-First and foremost, the government must take action to address our issues. The government has denied our indigenous rights three times. They have apologized yet made no changes to policies. It’s like dealing with an abusive person who beats you up, apologizes and makes no changes.
-We the people must take a leadership role. Nothing is coming from the court houses nor from family court. Residential schools have not gone away; they are just replaced by the welfare system. We must go beyond the Canadian government who is not honouring our rights as indigenous peoples, as indigenous women, and as people.
-It takes each and every one of you who has come here today to know something has gone wrong and to do something about it. These women are human beings. Please help us move forward to create safety for the most vulnerable among us. The spotlight of the international media puts a great pressure on the government to take steps to end this.
-We have a really strong group of empowered women who will fight until the end for our basic human rights. We are fighting for closure, justice and accountability for the life-givers of our society. These women are valued. For every woman who falls, the people and the community are affected by it. It leaves a void in the heart of the community.
When asked whether or not the message of the march has evolved over the years, the reply was, “Unless they bring back our programs and raise the rates for the poor, we are still going to be vulnerable.”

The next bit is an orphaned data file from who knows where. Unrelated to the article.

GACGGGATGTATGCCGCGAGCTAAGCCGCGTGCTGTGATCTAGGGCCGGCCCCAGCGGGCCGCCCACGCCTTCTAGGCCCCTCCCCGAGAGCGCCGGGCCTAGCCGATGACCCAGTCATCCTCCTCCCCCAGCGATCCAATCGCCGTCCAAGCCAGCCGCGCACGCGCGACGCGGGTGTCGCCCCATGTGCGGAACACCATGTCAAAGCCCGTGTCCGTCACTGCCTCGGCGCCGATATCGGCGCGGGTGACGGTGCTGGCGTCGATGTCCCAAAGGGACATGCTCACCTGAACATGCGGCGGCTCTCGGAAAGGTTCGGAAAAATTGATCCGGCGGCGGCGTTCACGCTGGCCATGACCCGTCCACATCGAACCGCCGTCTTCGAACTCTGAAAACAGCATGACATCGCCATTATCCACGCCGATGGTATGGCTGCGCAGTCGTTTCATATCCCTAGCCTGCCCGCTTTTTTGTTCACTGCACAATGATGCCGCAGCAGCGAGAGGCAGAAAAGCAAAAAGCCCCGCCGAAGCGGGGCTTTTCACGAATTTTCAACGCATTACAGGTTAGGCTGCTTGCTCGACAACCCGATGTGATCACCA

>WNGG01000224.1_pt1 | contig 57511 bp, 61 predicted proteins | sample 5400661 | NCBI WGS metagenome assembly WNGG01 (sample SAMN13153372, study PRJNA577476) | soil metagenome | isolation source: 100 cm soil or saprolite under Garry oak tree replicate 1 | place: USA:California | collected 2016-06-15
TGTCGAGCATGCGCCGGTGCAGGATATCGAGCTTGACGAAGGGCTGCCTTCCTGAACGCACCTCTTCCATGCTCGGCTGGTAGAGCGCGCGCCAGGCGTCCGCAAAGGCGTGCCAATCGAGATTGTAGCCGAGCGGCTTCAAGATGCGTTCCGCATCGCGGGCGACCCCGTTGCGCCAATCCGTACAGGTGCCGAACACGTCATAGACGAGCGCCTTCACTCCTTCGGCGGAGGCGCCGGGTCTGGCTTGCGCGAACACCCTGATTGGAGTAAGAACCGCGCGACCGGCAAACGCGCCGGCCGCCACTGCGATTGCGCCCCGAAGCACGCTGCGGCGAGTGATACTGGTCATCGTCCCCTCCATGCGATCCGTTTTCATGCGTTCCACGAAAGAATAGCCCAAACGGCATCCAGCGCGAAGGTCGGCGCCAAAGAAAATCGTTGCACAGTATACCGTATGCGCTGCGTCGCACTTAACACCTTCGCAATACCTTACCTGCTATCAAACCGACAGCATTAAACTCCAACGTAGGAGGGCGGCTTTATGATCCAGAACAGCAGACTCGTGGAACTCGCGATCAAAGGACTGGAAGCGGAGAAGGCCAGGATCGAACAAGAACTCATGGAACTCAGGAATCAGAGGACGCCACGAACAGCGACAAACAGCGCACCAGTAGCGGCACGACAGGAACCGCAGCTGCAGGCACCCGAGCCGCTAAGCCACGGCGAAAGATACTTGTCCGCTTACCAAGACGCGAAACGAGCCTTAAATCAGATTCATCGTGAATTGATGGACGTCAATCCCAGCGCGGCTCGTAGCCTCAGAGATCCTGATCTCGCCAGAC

The answer to the question of where is the safest place in the city was, “There is no safe place for women in Canada. We are all vulnerable.”
Later, it looked like thousands of people gathered to witness as the friends and families of these women streamed out of the Carnegie Centre. As a group of women drummed and sang, we witnessed family after family going by us, onlookers, for over 10 minutes. It was heart-wrenching to see this steady stream of humanity walking by us bearing witness to lives no longer with us and it was wonderful to see both men and women in the audience openly crying. Every stripe and colour of human being, from uptown fashionistas to the DTES downtrodden, were there witnessing and later taking part in the march. It did feel like, in fact, the whole world was there. Three eagles flew high above as a wonderful confirmation and blessing and the VPD were there, on bicycles, fully supporting the event.
The march wound through the DTES, stopping at sites where women had died, to lay a yellow or red rose in remembrance and to perform spiritual ceremonies for healing. The press was asked to respectfully not record any of the ceremonies during the march.
Author’s Note: Since the Olympics have begun while walking home, I have been accosted two times by men in vehicles yelling out at me, “How much?”
TAGS: 2010 Vancouver Olympic games, missing women, prostitution, indigenous rights, aboriginal, human trafficking, human rights, sex trade industry, violence against women